Nevertheless, having been previously suspended from the Party in March 2012 following a Sunday newspaper report, I was then expelled the following month for apparently not completing an application form “correctly”.  I was treated as persona non grata by the Party.  I had been well and truly “dumped”, albeit this did not extend to most members in my constituency and many MSPs in Parliament. In fact, I was widely encouraged to fight the suspension and appeal the later expulsion.


I notice that Alex Salmond said after his acquittal that he had wished to the raise certain issues in his defence during his trial, but was legally unable to do so. Now that he has been acquitted of all charges, I await with interest his disclosure of the evidence he believes demonstrates the ‘political conspiracy’ against him by the SNP and the Scottish Government. It is deeply disturbing and ominous to think that the SNP may be sitting on dossiers on ordinary activists and elected members to potentially use against them at a later date. However, as my own and Salmond’s more recent treatment indicate, these dangerous tactics appear to be embedded practice in my former party. I await a thorough cleaning out of the SNP at the top. The Salmond disclosures promise to be revealing, to say the least.


Of course, both in my case and in Salmond’s, the prosecution in court sought to deploy the Moorov Doctrine.  Indeed before asking the jury to retire to consider their verdict, the judge in the Salmond trial, Lady Dorrian, reminded members of the jury of the existence of the historic and unique Moorov Doctrine in Scots Law, under which all or some charges in an alleged pattern of behaviour could be judged to corroborate each other, even though none could be proved in their own right.  Happily for Alex Salmond, the jury appear to have decided that, certainly in 12 of the charges, there was a “non-pattern” of accusations from eight of the complainers.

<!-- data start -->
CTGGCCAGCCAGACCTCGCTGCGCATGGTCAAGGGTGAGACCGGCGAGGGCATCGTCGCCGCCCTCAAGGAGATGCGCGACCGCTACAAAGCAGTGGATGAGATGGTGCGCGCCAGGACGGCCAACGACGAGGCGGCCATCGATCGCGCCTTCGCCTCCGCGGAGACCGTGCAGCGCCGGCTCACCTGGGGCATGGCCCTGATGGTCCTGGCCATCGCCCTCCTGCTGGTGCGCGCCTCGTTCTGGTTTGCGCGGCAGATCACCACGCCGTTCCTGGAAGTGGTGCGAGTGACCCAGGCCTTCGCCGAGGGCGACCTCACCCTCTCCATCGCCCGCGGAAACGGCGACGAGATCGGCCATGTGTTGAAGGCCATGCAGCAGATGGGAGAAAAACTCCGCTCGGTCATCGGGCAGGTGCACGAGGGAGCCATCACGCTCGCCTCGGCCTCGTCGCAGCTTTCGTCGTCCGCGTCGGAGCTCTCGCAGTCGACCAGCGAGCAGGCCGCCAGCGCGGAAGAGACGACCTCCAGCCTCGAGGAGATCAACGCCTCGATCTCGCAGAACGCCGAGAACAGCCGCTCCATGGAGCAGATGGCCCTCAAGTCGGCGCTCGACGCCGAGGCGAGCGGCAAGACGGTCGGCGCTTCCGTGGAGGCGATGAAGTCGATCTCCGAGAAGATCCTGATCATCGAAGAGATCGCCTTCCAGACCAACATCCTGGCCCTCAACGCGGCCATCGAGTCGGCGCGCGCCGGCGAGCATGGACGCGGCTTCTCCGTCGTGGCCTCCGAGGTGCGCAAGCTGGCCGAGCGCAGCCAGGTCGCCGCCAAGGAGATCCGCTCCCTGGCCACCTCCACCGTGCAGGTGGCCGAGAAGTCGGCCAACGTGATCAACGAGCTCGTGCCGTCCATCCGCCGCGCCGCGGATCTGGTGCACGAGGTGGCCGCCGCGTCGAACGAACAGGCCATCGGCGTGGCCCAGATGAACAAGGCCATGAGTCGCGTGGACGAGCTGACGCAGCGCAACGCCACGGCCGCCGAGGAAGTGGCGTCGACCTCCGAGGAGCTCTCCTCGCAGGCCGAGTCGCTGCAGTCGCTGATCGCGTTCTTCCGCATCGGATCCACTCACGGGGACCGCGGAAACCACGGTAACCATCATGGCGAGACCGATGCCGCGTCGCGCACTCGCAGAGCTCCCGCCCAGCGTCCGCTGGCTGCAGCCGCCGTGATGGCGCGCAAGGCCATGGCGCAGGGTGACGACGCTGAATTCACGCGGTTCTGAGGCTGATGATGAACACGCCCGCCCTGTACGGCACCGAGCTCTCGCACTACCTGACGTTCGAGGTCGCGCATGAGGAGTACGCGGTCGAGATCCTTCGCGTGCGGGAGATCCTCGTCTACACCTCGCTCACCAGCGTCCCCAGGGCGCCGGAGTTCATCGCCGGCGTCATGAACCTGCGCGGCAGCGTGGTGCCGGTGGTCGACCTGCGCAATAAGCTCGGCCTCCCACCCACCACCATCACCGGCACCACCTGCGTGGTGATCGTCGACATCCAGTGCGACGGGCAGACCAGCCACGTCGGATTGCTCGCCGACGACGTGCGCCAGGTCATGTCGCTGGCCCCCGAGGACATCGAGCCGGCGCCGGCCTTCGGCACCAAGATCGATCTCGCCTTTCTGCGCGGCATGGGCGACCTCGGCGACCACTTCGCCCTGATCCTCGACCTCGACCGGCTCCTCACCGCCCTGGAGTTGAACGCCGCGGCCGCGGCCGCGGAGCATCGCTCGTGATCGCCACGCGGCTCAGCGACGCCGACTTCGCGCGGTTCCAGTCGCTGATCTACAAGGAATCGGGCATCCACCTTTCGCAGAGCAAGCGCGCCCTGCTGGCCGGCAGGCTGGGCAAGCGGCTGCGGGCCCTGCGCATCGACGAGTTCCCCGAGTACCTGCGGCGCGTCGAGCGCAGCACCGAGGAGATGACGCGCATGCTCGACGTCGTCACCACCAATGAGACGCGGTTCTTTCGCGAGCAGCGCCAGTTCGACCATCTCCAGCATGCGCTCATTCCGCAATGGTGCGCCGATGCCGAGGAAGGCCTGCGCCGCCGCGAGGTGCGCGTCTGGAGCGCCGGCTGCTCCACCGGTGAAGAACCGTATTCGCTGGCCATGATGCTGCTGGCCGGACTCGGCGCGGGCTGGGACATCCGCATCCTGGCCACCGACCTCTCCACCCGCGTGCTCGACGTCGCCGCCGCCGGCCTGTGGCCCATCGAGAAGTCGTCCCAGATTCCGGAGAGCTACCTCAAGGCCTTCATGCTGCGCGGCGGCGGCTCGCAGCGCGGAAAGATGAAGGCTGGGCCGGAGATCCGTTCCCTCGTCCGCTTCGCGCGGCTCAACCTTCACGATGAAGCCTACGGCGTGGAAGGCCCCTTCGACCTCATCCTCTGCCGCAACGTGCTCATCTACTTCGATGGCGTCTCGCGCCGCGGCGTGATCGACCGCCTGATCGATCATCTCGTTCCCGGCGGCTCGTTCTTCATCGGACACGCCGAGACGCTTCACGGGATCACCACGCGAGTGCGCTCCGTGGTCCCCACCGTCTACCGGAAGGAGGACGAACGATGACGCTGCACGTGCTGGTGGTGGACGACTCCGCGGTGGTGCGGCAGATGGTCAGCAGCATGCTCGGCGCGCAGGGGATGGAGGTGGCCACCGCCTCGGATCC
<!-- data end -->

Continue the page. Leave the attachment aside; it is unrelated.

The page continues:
In my own trial in 2013, the sheriff, Mrs Mackie, was “judge, jury and executioner” and did not have the encumbrance of a jury to deal with. She alone decided that the Moorov Doctrine (intended originally to apply over a short term for sexual charges) could apply for all 23 historic domestic abuse charges over the 27 years period from 1967 to 1993/5, without any individual allegation being specifically proved.  Indeed, I believe objective documented defence evidence submitted disproved several of the prosecution claims but, apparently under the Moorov Doctrine this could be disregarded.


A number of judicial writers have questioned the operation of the Moorov Doctrine over the years. It may have been acceptable, indeed appropriate, in Glasgow for a sexual assaults case when it came into existence in 1930 but, nowadays, with so much electronic, documentary and other forensic evidence available from a multitude of sources, the days of the Moorov Doctrine, should be numbered.  Its use has now spread widely to many branches of the criminal law.  I look forward to a serious judicial review of the Moorov Doctrine and its applicability today in Scots Law.  It does not exist elsewhere in the UK.




1. “Bill Walker: My Story – Vol. 1 A Private and Professional Life”, Amazon Books, September 2017


2. “Bill Walker: My Story – Vol. 2 Politics in My Life”, Amazon Books, due to be published later in 2020


All correspondence to